Wednesday, June 24, 2015

Review: Last Man: The Royal Cup by Balak, Michael Sanlaville, and Bastien Vives

Last Man: The Royal Cup by Balak, Michael Sanlaville, and Bastien Vives
Publisher: First Second
Release Date:  June 23rd, 2015
Richard Aldana, the mysterious stranger who entered the Games in the first volume of Last Man, continues to defeat all of his competitors, despite his outlandish refusal to use any magic, and to rely solely on martial arts. With young Adrian fighting at his side, he's beginning to look like a likely contender for the Royal Cup.

But in a breathtaking twist, everything changes: this world is not what you thought it was, and Richard Aldana is certainly not who he claimed.
Disclaimer: I received a copy for review from the publisher. This did not affect my review in any way, nor am I being compensated for it.

I enjoyed The Royal Cup much more than The Last Stranger (review), but I also found parts of it problematic in my mind. Starting with the positive, this installment was much more action packed. It was so exciting to see Adrian fight and to see him on his own. You never lose the sense that Adrian is just a young boy, but I think it's refreshing to see him on the backdrop of the more experienced, older, and physicially bigger opponents. It keeps the story grounded and interesting in dynamic, setting it apart from similar graphic novels.

A lot more was going on in this book, but it never felt like too much or too rushed. We learn a little bit more about Richard but bearly. There's still the compeition going on. There's still the reation to Richard and to the duo being in the running for the Cup. The illustrations continue to complement the story well, drawing readers in and including just enough detail without showing too much.

What stuck out to me in particular about this installment, however, was the female characters. I still can't decide if I like what they've done with Marianne's character, but I loved that twist at the end. I can't wait to learn more about her and about her past. She's so badass! But at the same time, I didn't like how she sort of gave in to Aldana. I mean, maybe she really does have feelings for him, but gahhh. I didn't get the sense that she felt anything more than gratitude towards him for everything he's done for Adrian.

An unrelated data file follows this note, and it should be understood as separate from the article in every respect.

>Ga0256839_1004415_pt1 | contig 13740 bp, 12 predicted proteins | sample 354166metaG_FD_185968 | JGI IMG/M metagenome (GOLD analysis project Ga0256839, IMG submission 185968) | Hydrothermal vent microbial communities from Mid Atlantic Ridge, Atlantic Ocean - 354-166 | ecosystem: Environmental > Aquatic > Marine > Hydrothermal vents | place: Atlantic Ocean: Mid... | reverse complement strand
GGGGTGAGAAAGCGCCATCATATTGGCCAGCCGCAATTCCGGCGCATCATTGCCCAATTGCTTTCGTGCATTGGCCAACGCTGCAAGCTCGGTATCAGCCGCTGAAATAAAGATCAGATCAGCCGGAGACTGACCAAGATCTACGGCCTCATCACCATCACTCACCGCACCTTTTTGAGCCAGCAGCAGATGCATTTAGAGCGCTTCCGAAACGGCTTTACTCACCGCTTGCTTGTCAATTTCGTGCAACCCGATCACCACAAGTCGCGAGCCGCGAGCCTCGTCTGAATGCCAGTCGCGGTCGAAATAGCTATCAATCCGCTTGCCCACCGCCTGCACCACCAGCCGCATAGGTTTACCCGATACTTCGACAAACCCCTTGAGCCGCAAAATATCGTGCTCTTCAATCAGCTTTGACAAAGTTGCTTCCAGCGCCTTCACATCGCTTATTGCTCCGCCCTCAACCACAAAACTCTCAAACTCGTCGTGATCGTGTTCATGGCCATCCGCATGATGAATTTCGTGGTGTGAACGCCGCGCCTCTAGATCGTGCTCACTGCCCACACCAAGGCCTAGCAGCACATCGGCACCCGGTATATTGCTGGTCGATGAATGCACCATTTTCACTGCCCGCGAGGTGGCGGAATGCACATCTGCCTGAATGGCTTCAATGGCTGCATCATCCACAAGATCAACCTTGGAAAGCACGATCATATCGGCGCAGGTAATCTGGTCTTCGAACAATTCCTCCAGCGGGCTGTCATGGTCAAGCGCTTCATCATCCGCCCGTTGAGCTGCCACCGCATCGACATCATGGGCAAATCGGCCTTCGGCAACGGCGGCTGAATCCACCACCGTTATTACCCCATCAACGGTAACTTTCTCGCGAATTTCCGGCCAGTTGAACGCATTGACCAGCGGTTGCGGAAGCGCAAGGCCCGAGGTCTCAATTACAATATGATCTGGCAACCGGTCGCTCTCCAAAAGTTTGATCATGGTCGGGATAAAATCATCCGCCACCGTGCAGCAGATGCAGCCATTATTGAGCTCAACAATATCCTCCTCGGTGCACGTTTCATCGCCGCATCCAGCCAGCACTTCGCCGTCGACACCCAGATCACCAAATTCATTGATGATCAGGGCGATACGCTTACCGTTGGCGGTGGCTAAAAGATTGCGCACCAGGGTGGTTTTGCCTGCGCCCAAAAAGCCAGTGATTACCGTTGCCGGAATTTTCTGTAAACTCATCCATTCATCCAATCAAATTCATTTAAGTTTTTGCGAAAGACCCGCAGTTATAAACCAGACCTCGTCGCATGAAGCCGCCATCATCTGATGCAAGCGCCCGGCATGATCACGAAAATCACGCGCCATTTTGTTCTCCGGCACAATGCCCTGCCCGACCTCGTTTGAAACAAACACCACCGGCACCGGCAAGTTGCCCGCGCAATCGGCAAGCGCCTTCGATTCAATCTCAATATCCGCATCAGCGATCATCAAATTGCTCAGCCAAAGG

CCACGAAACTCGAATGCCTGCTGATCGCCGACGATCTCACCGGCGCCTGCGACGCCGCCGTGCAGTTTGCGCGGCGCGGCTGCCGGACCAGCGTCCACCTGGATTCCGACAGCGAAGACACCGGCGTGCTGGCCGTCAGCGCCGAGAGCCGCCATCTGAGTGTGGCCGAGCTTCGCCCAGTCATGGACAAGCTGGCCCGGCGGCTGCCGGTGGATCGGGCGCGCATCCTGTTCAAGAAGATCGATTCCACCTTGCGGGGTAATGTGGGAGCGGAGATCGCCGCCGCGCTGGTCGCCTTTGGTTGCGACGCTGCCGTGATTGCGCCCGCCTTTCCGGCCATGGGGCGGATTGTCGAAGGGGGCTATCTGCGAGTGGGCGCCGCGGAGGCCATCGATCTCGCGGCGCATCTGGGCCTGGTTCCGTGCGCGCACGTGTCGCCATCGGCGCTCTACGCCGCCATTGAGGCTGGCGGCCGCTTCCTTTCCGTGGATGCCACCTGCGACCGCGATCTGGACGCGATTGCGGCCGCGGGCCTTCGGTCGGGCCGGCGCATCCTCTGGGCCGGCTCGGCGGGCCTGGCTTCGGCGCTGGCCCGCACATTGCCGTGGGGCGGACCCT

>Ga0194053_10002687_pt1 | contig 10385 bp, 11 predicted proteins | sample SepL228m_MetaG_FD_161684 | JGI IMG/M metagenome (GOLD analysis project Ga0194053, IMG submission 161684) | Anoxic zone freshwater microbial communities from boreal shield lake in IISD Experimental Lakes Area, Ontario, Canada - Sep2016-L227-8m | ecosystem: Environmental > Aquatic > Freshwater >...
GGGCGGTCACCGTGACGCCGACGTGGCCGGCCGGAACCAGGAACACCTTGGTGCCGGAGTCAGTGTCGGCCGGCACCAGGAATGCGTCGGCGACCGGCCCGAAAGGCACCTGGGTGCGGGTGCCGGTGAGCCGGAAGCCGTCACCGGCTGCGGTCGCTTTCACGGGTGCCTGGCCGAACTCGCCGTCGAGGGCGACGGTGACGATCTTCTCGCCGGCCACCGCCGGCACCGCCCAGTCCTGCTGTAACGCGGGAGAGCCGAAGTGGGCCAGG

Then there's Adrian's friend Elorna, who is one of my favorite characters in this series. I am so happy that she stood up against her partner and did what she felt was right. She didn't care about the criticism. She didn't care about what others thought. She knew what she wanted to do, and she did it. She cared more about supporting a friend and being loyal than about winning, unlike Gregorio. She stands up to him and defends both Adrian and herself. And then even once she's done, she pulls a Hermione and punches him, showing him that she's in charge of her own actions and that she won't stand being insulted and being treated the way he was treating her. Yes, girl!

Then there's Alyssa, one of the other contenders for the cup. I was disgusted by this quick story line. I couldn't stand how women were being portrayed--which was only heightened when Marianne got together with Richard. I don't know...maybe there was a reason behind it, but I couldn't find it. It felt completely unnecessary and so undignified for women. It sexualized women without needing to, making us seem like rabid, sex-driven animals. Like no. I refuse to believe that such a tough contender would ever fall to that, even with the mysterious Richard Aldana.

Lastly, there's the mysterious Miss Sakova and the Queen (?), Elfira. I can't figure out which side she's on because at one point, I thought she was working against Richard, but then she was working with him. We don't know almost anything about her, but I'm hoping we'll learn a bit about her in later installments. And I liked how Elfira probably went against the rules to give some help. I don't know how I feel about it being yet another woman helping Richard, but I kind of like that she probably broke the rules to do so.

So mostly, my issue was with the mixed portrayal of female characters. The plot was interesting and engaging, even more so than in the first book. This was a really solid sequel, and I look forward to The Chase.
The Royal Cup: Goodreads | Amazon | B&N | Book Depository

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